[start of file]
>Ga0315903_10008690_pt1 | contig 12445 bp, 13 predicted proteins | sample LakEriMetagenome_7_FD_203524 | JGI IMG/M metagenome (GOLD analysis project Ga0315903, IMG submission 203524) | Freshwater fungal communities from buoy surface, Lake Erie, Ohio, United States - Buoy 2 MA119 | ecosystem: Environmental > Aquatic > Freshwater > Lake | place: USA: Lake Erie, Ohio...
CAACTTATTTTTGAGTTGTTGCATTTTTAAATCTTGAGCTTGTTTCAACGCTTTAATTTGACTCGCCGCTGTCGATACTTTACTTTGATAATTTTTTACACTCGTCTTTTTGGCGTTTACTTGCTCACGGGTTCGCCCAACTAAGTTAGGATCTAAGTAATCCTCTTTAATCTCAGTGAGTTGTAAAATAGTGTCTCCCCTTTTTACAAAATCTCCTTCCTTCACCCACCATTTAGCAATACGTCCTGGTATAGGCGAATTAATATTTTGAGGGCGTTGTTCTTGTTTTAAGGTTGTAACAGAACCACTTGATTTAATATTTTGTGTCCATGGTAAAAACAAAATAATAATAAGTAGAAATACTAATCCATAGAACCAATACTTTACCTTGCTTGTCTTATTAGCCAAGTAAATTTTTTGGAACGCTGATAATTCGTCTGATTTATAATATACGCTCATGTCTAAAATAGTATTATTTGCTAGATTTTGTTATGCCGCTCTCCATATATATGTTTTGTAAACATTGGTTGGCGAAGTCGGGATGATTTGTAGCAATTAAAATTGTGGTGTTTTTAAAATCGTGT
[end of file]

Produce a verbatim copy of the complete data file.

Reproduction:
>Ga0315903_10008690_pt1 | contig 12445 bp, 13 predicted proteins | sample LakEriMetagenome_7_FD_203524 | JGI IMG/M metagenome (GOLD analysis project Ga0315903, IMG submission 203524) | Freshwater fungal communities from buoy surface, Lake Erie, Ohio, United States - Buoy 2 MA119 | ecosystem: Environmental > Aquatic > Freshwater > Lake | place: USA: Lake Erie, Ohio...
CAACTTATTTTTGAGTTGTTGCATTTTTAAATCTTGAGCTTGTTTCAACGCTTTAATTTGACTCGCCGCTGTCGATACTTTACTTTGATAATTTTTTACACTCGTCTTTTTGGCGTTTACTTGCTCACGGGTTCGCCCAACTAAGTTAGGATCTAAGTAATCCTCTTTAATCTCAGTGAGTTGTAAAATAGTGTCTCCCCTTTTTACAAAATCTCCTTCCTTCACCCACCATTTAGCAATACGTCCTGGTATAGGCGAATTAATATTTTGAGGGCGTTGTTCTTGTTTTAAGGTTGTAACAGAACCACTTGATTTAATATTTTGTGTCCATGGTAAAAACAAAATAATAATAAGTAGAAATACTAATCCATAGAACCAATACTTTACCTTGCTTGTCTTATTAGCCAAGTAAATTTTTTGGAACGCTGATAATTCGTCTGATTTATAATATACGCTCATGTCTAAAATAGTATTATTTGCTAGATTTTGTTATGCCGCTCTCCATATATATGTTTTGTAAACATTGGTTGGCGAAGTCGGGATGATTTGTAGCAATTAAAATTGTGGTGTTTTTAAAATCGTGT